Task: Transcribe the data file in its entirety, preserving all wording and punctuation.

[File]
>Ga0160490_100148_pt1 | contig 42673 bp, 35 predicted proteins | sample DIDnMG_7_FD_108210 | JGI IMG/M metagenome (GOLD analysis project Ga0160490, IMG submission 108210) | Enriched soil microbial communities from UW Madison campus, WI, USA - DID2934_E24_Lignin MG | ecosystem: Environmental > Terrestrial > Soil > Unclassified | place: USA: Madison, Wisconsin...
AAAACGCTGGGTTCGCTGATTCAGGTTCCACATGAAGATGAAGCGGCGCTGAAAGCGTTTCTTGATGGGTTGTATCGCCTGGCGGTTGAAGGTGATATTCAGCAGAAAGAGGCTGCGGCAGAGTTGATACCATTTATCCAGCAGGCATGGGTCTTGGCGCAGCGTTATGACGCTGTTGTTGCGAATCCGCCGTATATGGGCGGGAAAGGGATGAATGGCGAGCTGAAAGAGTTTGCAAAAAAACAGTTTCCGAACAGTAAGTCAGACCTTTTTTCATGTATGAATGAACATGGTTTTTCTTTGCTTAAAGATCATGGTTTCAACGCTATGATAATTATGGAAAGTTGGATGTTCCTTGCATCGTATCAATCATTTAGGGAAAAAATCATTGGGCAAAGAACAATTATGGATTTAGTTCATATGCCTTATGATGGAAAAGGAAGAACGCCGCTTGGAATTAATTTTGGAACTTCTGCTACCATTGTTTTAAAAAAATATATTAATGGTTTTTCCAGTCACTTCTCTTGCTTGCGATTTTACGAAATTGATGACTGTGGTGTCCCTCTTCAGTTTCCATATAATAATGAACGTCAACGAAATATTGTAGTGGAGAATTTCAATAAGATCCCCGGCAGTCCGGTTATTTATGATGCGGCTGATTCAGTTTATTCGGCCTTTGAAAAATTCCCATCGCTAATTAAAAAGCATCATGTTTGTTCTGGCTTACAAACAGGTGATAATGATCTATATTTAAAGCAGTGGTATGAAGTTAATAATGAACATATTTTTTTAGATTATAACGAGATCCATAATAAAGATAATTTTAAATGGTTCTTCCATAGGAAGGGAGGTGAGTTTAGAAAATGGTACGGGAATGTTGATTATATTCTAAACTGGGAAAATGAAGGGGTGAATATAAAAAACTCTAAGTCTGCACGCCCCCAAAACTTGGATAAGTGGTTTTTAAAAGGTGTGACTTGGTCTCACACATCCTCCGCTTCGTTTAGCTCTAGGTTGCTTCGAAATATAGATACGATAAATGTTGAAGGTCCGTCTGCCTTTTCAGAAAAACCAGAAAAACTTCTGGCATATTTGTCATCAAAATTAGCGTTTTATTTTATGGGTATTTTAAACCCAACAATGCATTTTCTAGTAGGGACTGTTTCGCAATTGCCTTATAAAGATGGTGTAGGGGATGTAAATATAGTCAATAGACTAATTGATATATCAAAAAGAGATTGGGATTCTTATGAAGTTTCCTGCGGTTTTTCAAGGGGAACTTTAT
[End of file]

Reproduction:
>Ga0160490_100148_pt1 | contig 42673 bp, 35 predicted proteins | sample DIDnMG_7_FD_108210 | JGI IMG/M metagenome (GOLD analysis project Ga0160490, IMG submission 108210) | Enriched soil microbial communities from UW Madison campus, WI, USA - DID2934_E24_Lignin MG | ecosystem: Environmental > Terrestrial > Soil > Unclassified | place: USA: Madison, Wisconsin...
AAAACGCTGGGTTCGCTGATTCAGGTTCCACATGAAGATGAAGCGGCGCTGAAAGCGTTTCTTGATGGGTTGTATCGCCTGGCGGTTGAAGGTGATATTCAGCAGAAAGAGGCTGCGGCAGAGTTGATACCATTTATCCAGCAGGCATGGGTCTTGGCGCAGCGTTATGACGCTGTTGTTGCGAATCCGCCGTATATGGGCGGGAAAGGGATGAATGGCGAGCTGAAAGAGTTTGCAAAAAAACAGTTTCCGAACAGTAAGTCAGACCTTTTTTCATGTATGAATGAACATGGTTTTTCTTTGCTTAAAGATCATGGTTTCAACGCTATGATAATTATGGAAAGTTGGATGTTCCTTGCATCGTATCAATCATTTAGGGAAAAAATCATTGGGCAAAGAACAATTATGGATTTAGTTCATATGCCTTATGATGGAAAAGGAAGAACGCCGCTTGGAATTAATTTTGGAACTTCTGCTACCATTGTTTTAAAAAAATATATTAATGGTTTTTCCAGTCACTTCTCTTGCTTGCGATTTTACGAAATTGATGACTGTGGTGTCCCTCTTCAGTTTCCATATAATAATGAACGTCAACGAAATATTGTAGTGGAGAATTTCAATAAGATCCCCGGCAGTCCGGTTATTTATGATGCGGCTGATTCAGTTTATTCGGCCTTTGAAAAATTCCCATCGCTAATTAAAAAGCATCATGTTTGTTCTGGCTTACAAACAGGTGATAATGATCTATATTTAAAGCAGTGGTATGAAGTTAATAATGAACATATTTTTTTAGATTATAACGAGATCCATAATAAAGATAATTTTAAATGGTTCTTCCATAGGAAGGGAGGTGAGTTTAGAAAATGGTACGGGAATGTTGATTATATTCTAAACTGGGAAAATGAAGGGGTGAATATAAAAAACTCTAAGTCTGCACGCCCCCAAAACTTGGATAAGTGGTTTTTAAAAGGTGTGACTTGGTCTCACACATCCTCCGCTTCGTTTAGCTCTAGGTTGCTTCGAAATATAGATACGATAAATGTTGAAGGTCCGTCTGCCTTTTCAGAAAAACCAGAAAAACTTCTGGCATATTTGTCATCAAAATTAGCGTTTTATTTTATGGGTATTTTAAACCCAACAATGCATTTTCTAGTAGGGACTGTTTCGCAATTGCCTTATAAAGATGGTGTAGGGGATGTAAATATAGTCAATAGACTAATTGATATATCAAAAAGAGATTGGGATTCTTATGAAGTTTCCTGCGGTTTTTCAAGGGGAACTTTAT